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Meet the candidates 2003 - Nate Short

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What do you feel are the three biggest issues facing Sno-qualmie?

I feel the three biggest issues facing Snoqualmie are: 1) managing growth, 2) developing economic activity and 3) providing well managed and effective city services for our residents.


When it comes to planning growth, what do you see as a vision for the city?

I have always believed that beginning with the "end in mind" is the key to effective planning. As far as a vision for the city and its future growth, I am focused on three areas. First, to build on community assets that enrich the family experience and build a more attractive environment for current and future residents. This includes the expansion of our parks, trails and athletic fields, as well as the building of a new library.

Second, I believe it is important to have a strong economic base that encourages small business investment in a controlled and deliberate fashion. This is important in order to maintain the small-town feel that we enjoy, to provide more convenience for our residents and to optimize potential revenues for our city.

Third, we need to invest in adequate infrastructure that ensures a safe and well-maintained community. This includes our city police, fire, parks and utility departments.


What would you do to bring business to the downtown core?

As a small business owner and entrepreneur, I appreciate the hard work that goes into building a business. As far as helping bring business to historic downtown and the Ridge, I support three initiatives that will have a long-lasting effect: 1) creating a business development committee responsible for creating an annual marketing plan to attract and retain commercial and retail businesses; 2) working closely with the Northwest Railway Museum to promote tourism and revitalization efforts; 3) the Corps of Engineers 205 Project, which will provide flood relief for the downtown and encourage more business investment.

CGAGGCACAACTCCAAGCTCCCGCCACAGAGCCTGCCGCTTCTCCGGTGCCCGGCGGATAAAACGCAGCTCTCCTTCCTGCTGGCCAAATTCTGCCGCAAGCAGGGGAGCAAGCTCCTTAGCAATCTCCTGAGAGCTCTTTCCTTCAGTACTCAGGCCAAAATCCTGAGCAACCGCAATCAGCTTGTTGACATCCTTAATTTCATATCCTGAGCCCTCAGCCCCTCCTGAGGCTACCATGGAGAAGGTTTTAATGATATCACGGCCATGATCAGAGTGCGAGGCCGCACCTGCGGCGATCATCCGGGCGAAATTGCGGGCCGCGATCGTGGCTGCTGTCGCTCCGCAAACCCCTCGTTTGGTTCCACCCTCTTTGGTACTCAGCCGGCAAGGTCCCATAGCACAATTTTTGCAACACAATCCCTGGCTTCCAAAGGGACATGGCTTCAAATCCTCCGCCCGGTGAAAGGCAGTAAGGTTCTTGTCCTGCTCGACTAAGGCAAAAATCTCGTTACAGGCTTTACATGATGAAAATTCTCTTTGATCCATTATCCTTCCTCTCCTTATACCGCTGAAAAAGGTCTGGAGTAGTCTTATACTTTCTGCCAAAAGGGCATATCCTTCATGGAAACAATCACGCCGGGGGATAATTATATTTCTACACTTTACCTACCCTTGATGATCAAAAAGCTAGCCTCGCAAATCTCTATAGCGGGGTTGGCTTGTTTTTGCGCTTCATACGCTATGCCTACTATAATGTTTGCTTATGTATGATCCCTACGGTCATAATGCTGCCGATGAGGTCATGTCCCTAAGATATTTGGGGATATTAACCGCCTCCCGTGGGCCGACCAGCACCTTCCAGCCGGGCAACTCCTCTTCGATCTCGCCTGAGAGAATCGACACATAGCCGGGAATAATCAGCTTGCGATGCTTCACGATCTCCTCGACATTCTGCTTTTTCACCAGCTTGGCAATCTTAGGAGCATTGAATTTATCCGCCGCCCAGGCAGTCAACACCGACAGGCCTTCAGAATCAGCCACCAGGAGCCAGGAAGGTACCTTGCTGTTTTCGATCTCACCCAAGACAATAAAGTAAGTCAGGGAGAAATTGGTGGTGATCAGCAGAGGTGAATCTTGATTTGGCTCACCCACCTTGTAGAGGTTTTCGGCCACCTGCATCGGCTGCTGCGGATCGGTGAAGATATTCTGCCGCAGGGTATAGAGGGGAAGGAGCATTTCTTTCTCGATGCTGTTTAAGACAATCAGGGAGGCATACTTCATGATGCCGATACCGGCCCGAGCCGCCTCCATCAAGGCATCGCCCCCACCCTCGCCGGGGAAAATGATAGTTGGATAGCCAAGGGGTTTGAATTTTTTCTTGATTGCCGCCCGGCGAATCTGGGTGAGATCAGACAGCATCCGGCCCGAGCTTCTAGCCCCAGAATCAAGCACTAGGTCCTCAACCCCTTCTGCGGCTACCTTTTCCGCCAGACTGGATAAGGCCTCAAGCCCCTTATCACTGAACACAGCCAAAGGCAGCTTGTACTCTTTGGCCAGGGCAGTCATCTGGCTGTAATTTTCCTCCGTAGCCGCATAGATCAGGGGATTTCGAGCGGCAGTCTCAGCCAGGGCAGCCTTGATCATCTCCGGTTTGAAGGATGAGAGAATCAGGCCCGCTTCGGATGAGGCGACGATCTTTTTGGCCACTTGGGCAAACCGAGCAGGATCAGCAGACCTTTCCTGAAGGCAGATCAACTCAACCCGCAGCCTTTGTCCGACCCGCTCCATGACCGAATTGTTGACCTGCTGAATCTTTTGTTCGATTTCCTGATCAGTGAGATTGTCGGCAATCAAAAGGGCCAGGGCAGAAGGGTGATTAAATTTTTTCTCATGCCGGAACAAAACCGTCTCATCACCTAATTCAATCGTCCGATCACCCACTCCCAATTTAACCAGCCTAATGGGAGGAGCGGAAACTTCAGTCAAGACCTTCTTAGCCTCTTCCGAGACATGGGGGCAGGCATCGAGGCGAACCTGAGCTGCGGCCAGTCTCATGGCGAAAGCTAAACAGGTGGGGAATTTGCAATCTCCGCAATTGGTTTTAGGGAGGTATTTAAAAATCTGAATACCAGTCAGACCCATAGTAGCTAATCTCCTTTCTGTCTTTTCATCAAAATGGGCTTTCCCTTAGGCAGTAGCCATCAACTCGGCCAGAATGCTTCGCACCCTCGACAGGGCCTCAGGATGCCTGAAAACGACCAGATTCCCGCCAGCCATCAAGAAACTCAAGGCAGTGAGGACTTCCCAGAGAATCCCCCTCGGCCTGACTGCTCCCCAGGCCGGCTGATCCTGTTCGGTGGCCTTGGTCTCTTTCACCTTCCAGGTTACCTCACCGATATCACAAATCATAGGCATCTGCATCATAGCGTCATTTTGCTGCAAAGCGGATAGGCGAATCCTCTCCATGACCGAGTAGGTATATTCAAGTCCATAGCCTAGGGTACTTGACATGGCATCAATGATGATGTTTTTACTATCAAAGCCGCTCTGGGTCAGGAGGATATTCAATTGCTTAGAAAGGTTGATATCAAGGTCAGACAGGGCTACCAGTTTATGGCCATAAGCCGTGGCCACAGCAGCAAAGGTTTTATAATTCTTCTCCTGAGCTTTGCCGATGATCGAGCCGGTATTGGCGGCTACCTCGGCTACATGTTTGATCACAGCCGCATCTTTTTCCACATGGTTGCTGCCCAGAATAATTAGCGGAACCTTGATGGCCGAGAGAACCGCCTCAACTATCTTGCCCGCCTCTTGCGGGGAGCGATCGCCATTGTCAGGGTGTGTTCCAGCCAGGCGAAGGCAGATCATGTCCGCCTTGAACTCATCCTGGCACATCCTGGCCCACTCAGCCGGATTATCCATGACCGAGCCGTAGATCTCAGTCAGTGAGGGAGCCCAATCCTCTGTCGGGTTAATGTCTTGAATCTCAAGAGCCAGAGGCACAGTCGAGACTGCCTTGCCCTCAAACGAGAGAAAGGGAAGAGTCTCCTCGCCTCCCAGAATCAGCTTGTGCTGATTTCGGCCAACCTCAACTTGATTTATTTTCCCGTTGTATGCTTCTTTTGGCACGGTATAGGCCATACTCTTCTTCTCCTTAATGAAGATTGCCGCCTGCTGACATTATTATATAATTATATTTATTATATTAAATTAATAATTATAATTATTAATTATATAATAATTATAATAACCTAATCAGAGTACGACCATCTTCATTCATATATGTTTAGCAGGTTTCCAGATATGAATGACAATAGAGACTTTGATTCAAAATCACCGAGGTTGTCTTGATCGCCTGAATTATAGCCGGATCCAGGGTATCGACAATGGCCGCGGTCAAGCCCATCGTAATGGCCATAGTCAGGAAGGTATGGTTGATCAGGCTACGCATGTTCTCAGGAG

What will you do to bridge the division between historic downtown and the Ridge?

To bring Snoqualmie Ridge and historic downtown residents closer together I support the creation of more city facilities that encourage interaction between residents. A perfect example is Centennial Ball Fields, which have already had a significant impact on bridging the two areas together. In addition, I support the construction of an affordable, phased community center and pool, which I feel will encourage more interaction among residents.


The City Council and city officials have discussed changing the makeup of Snoqualmie's governmental structure. Do you think the city should move to a city-manager or other form of government?

I am against changing Snoqualmie's city form of government in the near term because I believe that with the high level of growth our city will experience in the coming years it will be too costly and complex to manage and implement. However, if we look past 2008, the population of our city is projected to be well over 8,000. At this size it would be prudent to re-evaluate if a city-manager form of government makes sense.


What qualities make you the right candidate for the job?

Strong business background, listening skills and enthusiasm! I have a bachelor's degree in economics from the University of Washington and have spent the bulk of my career in sales and sales management with Sybron Dental Specialties. I have worked in 21 countries worldwide and have been responsible for multi-million dollar sales and budget numbers.

In 1998, I decided to become an entrepreneur. Since then my entrepreneurial efforts have included starting two successful businesses, the last of which was sold to a large Internet healthcare company listed on the Nasdaq stock exchange. I am committed to raising my family here in Snoqualmie and to becoming even more involved in the local community.

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